Growing up, girls were taught that nothing bad will happen to them only if they were careful enough and would go by the rules laid out for them their whole lives. “Hindi ka mababastos, kung hindi ka magpapabastos.” It’s as if the bad things that happen to women are caused by their choices and actions instead of those who did it to them.
Stop teaching your daughters to be home by midnight, bring our drinks to the toilet and push keys between our fingers.
Teach your fucking sons not to rape us #IBelieveHer
— 👁👅👁 (@TrapQueenBee95) March 28, 2018
“Kasi babae ka,” (because you’re a woman) they would always say. Generation after generation, we were made to accept that that’s just how it is.
Imagine what would happen if instead of teaching girls to be careful, parents would just simply teach boys to respect women at all times. That whatever they’re wearing, they don’t have the license to harass or rape women. Instead of celebrating “boys will be boys,” teach them that boys will be held accountable for their actions.
Raise a man, not a future rapist. If you want to help end rape, go back to number one and tell that to your kids.
6. Don’t use alcohol (or intoxication) as an excuse for rape.
If a man knows that intoxication causes him to rape. Ay Di Huwag diyan uminum ng alcohol. This should not be permitted as an excuse in the court of law. Men should take responsibility for their actions.
— Yvonne (@Yvonne95072410) July 18, 2018
If you can’t handle your booze, then just take a snooze. If you know that alcohol (or drugs) bring out the demon a.k.a the rapist in you, then don’t do it. You can’t be a rapist if you have no intentions of doing it, period. Stop blaming alcohol or using it as an excuse and start taking responsibility for your actions.
“‘Pag may alak, may balak?” More like: Uminom ka ng alak nang walang balak.
And if you wanna know how you can stop rape even if there’s alcohol involved, see number one.
7. Don’t do anything that would make anyone need to bring pepper spray to use on you.
People won’t need to learn self-defense and carry these preventive measures if they don’t have someone to use it to. Instead of requiring women to always be on guard, teach men not to be a creep and help eradicate the need for women to protect themselves by not harassing or raping women. There won’t be any rape or assault victims if there are no rapists and assaulters.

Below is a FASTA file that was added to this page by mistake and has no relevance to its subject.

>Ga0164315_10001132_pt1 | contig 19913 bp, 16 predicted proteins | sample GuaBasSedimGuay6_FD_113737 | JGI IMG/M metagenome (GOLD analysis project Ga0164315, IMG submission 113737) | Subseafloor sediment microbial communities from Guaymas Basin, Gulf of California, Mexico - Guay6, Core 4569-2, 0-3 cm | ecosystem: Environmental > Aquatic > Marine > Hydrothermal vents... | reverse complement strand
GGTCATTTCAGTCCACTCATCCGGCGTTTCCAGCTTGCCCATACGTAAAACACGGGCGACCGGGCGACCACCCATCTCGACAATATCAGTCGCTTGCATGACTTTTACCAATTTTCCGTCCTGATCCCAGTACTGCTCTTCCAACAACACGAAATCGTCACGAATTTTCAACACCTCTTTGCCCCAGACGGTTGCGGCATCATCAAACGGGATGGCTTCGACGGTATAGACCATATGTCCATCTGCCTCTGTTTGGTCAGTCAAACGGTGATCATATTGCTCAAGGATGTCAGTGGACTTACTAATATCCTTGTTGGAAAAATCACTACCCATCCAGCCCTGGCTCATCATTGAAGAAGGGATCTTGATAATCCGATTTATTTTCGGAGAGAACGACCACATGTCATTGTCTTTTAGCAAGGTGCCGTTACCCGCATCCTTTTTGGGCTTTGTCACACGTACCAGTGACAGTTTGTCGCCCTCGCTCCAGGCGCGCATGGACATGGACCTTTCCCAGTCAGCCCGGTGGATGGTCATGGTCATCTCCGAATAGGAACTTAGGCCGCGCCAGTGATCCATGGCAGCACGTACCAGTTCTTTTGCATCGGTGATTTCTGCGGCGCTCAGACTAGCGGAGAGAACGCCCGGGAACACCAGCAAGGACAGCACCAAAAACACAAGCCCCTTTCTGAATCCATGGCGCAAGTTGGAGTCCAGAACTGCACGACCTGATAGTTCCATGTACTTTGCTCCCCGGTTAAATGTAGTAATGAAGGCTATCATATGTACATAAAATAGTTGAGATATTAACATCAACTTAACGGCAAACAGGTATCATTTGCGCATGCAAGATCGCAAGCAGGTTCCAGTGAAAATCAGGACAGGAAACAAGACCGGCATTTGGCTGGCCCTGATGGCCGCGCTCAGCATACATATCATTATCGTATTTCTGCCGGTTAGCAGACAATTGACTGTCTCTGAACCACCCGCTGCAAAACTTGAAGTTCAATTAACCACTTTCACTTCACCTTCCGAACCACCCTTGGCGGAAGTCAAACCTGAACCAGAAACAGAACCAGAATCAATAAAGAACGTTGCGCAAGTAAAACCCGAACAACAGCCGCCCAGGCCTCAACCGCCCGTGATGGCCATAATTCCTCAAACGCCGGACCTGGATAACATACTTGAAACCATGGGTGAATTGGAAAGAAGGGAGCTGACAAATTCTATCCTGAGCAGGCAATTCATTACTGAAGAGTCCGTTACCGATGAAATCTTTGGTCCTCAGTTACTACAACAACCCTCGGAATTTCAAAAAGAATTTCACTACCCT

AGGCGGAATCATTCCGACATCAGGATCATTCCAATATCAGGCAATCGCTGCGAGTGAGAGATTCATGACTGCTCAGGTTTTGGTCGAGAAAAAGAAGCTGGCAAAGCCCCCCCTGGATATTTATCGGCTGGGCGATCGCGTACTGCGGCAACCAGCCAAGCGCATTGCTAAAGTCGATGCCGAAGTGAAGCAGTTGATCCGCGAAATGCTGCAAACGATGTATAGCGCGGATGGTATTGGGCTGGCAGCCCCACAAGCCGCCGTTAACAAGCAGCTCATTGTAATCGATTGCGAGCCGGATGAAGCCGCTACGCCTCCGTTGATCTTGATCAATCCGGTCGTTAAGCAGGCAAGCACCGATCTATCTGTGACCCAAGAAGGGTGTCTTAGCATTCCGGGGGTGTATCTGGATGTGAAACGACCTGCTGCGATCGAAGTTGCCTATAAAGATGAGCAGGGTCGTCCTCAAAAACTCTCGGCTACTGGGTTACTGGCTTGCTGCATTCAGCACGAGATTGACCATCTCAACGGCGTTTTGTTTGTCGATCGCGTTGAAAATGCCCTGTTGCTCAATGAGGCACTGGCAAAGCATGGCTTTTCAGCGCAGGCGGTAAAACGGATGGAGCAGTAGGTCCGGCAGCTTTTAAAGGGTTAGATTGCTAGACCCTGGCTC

Remember, people won’t have to be this cautious if everyone knows the first thing listed on this article by heart.
8. Let people walk safely alone.
Our parents and families would tell us stories of what happens when a woman walks alone at night so we grew up knowing that we always have to protect ourselves—for our own good. Victims were often blamed for what happened to them because people think that it’s because “they weren’t careful enough”.
But the truth is: sexual assault, harassment, and rape can happen anywhere, anytime. It happens in the middle of the night or even in broad daylight. It can happen in dark streets, or sometimes, even at home.
To end or prevent rape, provide safe spaces for people to walk freely and don’t rape, harass, or assault anyone. Be the better person and heed the first advice in this article.
9. Don’t ever date someone with the intention of raping them.
No one is telling men how to flirt it’s literally as simple as don’t harass and don’t rape. But saying you don’t dare to go on a date because you do not wanna be called a “rapist” maybe he’s the one who should check his communication skills.
— Eira (@Eirasofficial) July 13, 2018
A meet-up does not always equate to a hook up. Sure, things can spice up a little bit during dates. But if someone says “No,” it means NO. Forcing yourself onto someone while you’re on a date or even when you’re in some sort of romantic relationship with someone is called a “date rape”. Going down to your place doesn’t always mean going down on you or agreeing to have sex with you.
Again, sex without explicit consent will always be rape. If you need a reminder on how not end up as a rapist after your date, check out the first number.
10. Do not, under any circumstances, try to rape someone.
According to Senator Risa Hontiveros, two women are reportedly harassed every day in Manila alone. Yearly, we see a number of alarming statistics and this doesn’t even include the unreported cases—those who remained silent or were silenced by their abusers.
Rape and other sexual crimes are never something anyone “asks for”. No one ever goes out thinking “it’s a good day get raped!” Nobody ever dresses up thinking that it’s a rape-worthy fashion. None of the victims were ever too careless and too unaware to protect themselves.
Rape never happens because of what you’re wearing. It happens even if you’re careful or not. It happens even if you listened to your parents or not. It happens because there are rapists. It happens because some people continue to treat it as an option when someone tells them “No.”
Nothing will ever justify or rationalize rape. It will only end if people won’t rape other people. There would be no rape, no rapists, no victims.
And for the love of god, if this isn’t clear as a freaking day to you yet, GO BACK TO NUMBER ONE.
Artwork by Mark Ferdinand Canoy; quote by Sen. Risa Hontiveros